Any system can fail. We've seen it before and we'll see it again. You can not proof a system against every threat, especially a threat that you haven't seen before and only have a theoretical understanding of.

Quoting blrsea (Reply 21):
At least in India, people are prepared for power outages (there are scheduled blackouts during peak power shortages), so you can survive without electricity for some time at least


That statement right there indicates to me that the Indian power grid is inadequate to its needs. If there are scheduled outages to manage load, then there should really be a plan in place to increase capacity, not just shed load. Load shedding is a temporary fix.

Quoting DocLightning (Reply 22):
We in this country melt down without electricity.


Or freeze. We had a power outage here in January 2009 after an ice storm a) brought trees down on power lines and b) powerlines snapped from the weight of the ice. Some areas were without power for 5 or 6 days. We lucked out and didn't lose power. We had 16 people stay at the house for a few days.

We also had an extended, wide spread power outage when we had high winds from Hurricane Ike blast through the area in 2008. We did lose power for 6 days. It was a pain in the ass, but the weather was cool, the kids' school still had power. I would shower at the YMCA (cue the Village People) and did a lot of barbecuing. I was able to snag a rather large supply of dry ice and some coolers , so I was able to keep most of the meat cold. The beer was a problem, so I switched to bourbon.



When seconds count...the police are minutes away.
25 Post contains links DarkSnowyNight : Hardly. What you're thinking of is called a Coronal Mass Ejection. Not quite a solar storm, but hardly something to be brushed aside if we're ever in
26 KiwiRob : That's my point the govt spent billions on nukes and is spending large on defense yet the average Indian lives in squallor Might not affect them at h
27 Post contains images blrsea : One cannot trade defence for economy or vice versa. India still spends very less on defence (~2% of GDP) on defence compared to our neighbours like P
28 fr8mech : Please don't take offense. I read your post and understand that India is doing what it can. But, this 10% gap didn't appear yesterday. It was years i
29 Post contains images tugger : Now I have to ask: We've all seen images like these: . . How much do you think this kind of stuff contributes? How do you fix all the "loss" that is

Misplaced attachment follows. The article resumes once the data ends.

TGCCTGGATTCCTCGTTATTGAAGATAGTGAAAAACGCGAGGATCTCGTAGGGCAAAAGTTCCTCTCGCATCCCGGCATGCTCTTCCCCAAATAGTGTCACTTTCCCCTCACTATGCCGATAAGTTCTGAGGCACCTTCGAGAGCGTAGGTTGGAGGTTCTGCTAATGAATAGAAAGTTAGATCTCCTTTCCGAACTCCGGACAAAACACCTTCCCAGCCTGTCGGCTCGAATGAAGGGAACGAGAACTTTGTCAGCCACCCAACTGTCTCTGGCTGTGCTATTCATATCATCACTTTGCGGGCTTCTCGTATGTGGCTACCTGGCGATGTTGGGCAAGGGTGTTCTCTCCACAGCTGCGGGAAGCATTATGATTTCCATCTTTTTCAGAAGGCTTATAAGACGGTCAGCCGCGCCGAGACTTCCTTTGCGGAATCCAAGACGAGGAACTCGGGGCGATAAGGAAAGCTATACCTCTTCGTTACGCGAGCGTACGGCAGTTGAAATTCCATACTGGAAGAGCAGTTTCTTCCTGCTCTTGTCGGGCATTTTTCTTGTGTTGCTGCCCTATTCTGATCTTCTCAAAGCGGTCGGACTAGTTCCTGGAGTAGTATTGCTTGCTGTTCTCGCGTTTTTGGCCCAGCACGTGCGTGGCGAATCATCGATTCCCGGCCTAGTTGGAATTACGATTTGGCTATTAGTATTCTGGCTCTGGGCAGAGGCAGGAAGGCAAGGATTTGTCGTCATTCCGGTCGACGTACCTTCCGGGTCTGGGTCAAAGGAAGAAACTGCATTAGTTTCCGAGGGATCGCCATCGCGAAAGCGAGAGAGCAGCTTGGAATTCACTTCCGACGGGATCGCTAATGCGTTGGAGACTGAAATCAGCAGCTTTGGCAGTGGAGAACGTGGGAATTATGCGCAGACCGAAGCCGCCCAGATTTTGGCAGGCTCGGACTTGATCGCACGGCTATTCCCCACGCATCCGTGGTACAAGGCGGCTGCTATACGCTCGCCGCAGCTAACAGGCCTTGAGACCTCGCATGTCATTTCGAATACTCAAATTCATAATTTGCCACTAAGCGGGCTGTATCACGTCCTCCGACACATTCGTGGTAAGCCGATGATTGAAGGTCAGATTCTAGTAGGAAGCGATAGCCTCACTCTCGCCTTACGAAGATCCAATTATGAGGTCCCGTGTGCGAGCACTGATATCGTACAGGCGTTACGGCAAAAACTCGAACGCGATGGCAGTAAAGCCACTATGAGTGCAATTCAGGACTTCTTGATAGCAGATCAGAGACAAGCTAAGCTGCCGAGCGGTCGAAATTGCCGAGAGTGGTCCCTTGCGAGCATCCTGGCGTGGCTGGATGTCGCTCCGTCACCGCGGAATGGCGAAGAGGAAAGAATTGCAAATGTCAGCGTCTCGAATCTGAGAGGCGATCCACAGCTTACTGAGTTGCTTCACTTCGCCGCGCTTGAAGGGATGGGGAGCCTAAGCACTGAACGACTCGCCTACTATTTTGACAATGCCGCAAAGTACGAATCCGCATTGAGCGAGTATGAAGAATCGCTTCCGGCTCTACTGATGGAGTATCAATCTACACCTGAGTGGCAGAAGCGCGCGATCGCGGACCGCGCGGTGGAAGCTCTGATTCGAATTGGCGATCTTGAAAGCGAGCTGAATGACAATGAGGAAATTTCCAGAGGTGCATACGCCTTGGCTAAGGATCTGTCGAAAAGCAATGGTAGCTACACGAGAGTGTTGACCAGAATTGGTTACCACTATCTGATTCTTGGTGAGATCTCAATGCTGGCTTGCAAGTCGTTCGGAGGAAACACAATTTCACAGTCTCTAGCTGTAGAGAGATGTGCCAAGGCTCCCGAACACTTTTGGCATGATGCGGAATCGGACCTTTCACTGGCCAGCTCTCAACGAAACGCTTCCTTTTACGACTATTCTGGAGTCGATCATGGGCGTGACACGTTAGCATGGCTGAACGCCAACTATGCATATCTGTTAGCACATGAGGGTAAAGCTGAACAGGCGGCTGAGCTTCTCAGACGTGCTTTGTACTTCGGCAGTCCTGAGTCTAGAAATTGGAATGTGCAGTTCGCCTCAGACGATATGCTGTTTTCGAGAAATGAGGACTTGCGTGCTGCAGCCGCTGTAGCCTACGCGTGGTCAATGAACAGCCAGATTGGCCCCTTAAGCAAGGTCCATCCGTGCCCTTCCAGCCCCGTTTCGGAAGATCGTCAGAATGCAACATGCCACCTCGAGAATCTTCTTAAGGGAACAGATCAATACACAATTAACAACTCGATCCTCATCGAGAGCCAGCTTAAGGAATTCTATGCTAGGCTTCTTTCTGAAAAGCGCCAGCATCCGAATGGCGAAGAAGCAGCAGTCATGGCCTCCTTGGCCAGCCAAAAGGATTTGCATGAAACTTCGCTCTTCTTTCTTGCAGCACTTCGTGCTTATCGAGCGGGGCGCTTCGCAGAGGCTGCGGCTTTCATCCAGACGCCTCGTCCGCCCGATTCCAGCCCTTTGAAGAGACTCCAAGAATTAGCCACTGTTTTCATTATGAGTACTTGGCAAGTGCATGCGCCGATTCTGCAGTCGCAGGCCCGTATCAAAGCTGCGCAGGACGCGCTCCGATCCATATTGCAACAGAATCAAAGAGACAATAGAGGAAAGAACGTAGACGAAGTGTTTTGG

30 MD11Engineer : I find this snide remark by our Chinese forum member way out of place. So in the People´s Republic of China everything works fine because a strict a
31 KiwiRob : Would really hate to be a linesman in India.
32 Post contains images OA260 : And to think I didnt like the one they put on my land . I'm always prepared for the rare event we have an outage. Usually its due to a bad storm and
33 Post contains images blrsea : For one, I think they are telephone cables, that are usually drawn from a pole outside on the street to the homes , and I see some cable TV lines the
34 PPVRA : Morally, you are right. But for being dumb and/or lazy California regulators and legislators are still at fault.
35 mt99 : yes - you are right.. they should have been regulating more. That is is change from your usually - "less regulation:" is good mantra. I guess residen
36 PPVRA : That's what they were doing! If it wasn't for the regulations, it would never have happened. If you have nothing constructive to say. . .
37 mt99 : Care to give some details? This ought to be good[Edited 2012-08-01 08:35:17]
38 Post contains links PPVRA : "- Staff concludes that supply-demand imbalance, flawed market design and inconsistent rules made possible significant market manipulation as delinea
39 mt99 : Yes.. that means that stronger regulation was needed.. not less How do you fix "market dysfunction"? By taking rules away or placing stronger rules?
40 PPVRA : I thought this was supposed to be good? I am highly disappointed. The regulations were at fault, just as I said. You can choose to confuse immediate
41 Post contains images comorin : O RLY?? There are 300 million middle class people of the 600 million affected that live in concrete homes and high-rises which can become suffocating
42 mt99 : What specific regulations are you complaining about? Which "fundamental" regulation caused this? Me too ! Here i was thinking you were informed in th
43 PPVRA : The fundamental thing I was referring to was the regulatory environment. You, on the other hand, seem to only blame the proximate cause, ie, the Enro